Also read: How BJP pushed Karnataka into cesspool of caste

How BJP turned Karnataka politics into a cartoon

How BJP completely lost the plot in Karnataka

‘BJP’s lotus grows in the muck; so do BJP people’

How China changed the politics of Karnataka

CHURUMURI POLL: Karnataka, Bihar of the South?

CHURUMURI POLL: India’s most corrupt CM?

Those who live by the Reddys shall die by them

If there’s a traffic jam, it’s most likely cause is…

13 February 2013

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It’s probably a cruel thing to say, given that Ratan Tata has hung up his gigantic boots and is enjoying the fruits of recruitment. But, surely, it is no exaggeration to say that 8 out of 10 cars that break down in the middle of the road are ones bearing his surname?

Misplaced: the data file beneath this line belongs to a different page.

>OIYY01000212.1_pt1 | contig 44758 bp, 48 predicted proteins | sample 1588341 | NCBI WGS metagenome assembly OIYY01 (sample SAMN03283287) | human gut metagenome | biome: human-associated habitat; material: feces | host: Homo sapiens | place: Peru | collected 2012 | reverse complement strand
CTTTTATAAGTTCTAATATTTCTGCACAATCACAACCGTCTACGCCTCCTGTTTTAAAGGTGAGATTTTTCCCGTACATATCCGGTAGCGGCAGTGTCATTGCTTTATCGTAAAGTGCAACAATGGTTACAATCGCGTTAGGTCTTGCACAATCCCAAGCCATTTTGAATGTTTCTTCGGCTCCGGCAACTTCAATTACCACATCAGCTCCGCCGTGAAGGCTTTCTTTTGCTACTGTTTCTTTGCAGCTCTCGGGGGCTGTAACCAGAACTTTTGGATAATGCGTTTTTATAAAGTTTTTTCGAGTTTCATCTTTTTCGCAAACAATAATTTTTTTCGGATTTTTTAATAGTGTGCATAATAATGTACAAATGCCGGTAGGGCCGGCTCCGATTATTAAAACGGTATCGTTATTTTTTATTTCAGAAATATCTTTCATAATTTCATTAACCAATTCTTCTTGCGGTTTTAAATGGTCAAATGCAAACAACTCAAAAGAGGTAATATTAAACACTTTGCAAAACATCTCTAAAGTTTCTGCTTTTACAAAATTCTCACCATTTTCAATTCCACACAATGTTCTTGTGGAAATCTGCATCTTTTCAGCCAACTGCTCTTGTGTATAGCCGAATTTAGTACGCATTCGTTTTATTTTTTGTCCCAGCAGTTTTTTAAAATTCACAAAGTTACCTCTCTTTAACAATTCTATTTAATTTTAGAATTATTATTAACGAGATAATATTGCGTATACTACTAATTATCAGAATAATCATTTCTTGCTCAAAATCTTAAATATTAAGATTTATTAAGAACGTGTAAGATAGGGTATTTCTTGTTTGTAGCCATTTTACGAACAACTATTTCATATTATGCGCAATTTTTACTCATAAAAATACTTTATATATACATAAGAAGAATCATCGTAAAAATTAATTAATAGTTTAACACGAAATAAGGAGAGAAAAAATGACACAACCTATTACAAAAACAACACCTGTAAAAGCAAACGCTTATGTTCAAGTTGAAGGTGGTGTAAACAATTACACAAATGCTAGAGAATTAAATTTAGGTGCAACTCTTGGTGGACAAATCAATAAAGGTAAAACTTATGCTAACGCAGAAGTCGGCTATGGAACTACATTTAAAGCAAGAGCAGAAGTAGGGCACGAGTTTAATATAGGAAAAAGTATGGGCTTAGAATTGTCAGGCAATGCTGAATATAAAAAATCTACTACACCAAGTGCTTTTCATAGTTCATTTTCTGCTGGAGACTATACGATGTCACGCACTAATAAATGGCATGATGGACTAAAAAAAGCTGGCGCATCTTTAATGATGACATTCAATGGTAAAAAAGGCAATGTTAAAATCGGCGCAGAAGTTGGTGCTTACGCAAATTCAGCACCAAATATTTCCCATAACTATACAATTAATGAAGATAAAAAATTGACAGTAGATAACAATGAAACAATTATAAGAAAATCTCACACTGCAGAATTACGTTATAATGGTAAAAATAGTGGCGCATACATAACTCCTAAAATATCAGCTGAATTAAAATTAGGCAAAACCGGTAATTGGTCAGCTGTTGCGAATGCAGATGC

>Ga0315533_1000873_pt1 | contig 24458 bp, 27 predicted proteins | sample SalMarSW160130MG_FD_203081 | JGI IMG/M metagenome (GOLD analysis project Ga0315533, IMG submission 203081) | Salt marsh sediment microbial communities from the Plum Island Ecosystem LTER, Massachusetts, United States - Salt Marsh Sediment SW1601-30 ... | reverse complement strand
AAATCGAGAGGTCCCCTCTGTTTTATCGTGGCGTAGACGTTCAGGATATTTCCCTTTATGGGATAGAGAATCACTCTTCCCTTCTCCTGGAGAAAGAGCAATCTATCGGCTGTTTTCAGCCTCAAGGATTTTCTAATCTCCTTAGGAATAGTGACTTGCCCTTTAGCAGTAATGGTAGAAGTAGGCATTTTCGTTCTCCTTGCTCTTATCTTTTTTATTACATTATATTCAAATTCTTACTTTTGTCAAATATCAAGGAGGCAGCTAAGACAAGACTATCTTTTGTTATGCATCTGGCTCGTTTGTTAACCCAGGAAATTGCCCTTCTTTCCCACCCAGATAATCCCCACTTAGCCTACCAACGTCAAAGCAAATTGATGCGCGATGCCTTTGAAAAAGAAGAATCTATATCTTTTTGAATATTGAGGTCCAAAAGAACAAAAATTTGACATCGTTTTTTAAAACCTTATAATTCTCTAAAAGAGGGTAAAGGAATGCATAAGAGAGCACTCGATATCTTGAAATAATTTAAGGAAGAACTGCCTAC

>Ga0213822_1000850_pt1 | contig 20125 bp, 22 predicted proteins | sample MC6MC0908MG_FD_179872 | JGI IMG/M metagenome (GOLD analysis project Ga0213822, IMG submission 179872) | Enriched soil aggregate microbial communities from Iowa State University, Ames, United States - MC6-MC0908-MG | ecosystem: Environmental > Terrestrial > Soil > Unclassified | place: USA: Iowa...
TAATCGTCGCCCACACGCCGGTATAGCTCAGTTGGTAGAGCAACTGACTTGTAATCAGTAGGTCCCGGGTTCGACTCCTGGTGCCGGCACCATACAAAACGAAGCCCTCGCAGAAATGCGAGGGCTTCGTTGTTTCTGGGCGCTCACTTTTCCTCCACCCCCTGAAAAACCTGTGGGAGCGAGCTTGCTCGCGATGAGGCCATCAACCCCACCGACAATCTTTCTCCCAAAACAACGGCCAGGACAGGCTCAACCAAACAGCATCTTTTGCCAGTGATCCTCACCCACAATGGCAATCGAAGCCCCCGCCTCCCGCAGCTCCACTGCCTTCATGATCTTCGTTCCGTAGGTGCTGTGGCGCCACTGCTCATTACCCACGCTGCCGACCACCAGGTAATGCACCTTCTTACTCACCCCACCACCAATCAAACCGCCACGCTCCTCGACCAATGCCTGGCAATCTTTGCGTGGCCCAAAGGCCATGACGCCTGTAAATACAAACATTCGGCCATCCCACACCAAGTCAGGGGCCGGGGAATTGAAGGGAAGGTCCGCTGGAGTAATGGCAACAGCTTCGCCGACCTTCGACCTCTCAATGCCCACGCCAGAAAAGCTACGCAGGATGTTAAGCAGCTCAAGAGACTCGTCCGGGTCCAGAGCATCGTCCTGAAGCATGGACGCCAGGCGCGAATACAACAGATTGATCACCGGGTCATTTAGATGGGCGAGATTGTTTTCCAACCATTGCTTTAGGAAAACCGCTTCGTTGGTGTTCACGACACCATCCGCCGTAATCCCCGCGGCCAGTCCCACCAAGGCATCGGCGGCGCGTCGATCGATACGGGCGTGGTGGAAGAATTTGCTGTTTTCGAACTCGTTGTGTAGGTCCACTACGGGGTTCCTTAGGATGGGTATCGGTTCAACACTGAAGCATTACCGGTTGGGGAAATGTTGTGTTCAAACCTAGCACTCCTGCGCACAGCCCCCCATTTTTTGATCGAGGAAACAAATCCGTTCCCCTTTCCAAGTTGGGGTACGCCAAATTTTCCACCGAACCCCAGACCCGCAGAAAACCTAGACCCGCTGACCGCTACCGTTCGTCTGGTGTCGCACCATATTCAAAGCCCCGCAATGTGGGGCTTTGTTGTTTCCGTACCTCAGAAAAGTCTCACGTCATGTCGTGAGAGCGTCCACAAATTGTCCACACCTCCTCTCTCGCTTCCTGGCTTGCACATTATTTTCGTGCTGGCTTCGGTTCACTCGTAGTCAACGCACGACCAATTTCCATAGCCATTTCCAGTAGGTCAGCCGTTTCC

As one did near the Vidhana Soudha in Bangalore, on Wednesday.

Photograph: Karnataka Photo News

Also read: The best advertisement for safety of Hyundai?

Double-riding a Honda in the era of helicopter joyrides

If only you could do this to the Vidhana Soudha…

8 January 2013

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Photographers at tourist spots like the Eiffel Tower or the Taj Mahal prod visitors to pinch their fingers in such a way as to make it seem as if you are lifting the gigantic monument. The cranes of the metro rail project do the needful for the cameras opposite the intrigue-filled Vidhana Soudha in Bangalore on Monday.

Photograph: Karnataka Photo News

Also view: The Namma Metro photo portfolio

When Fernandes tried to blow up Vidhana Soudha

4 January 2013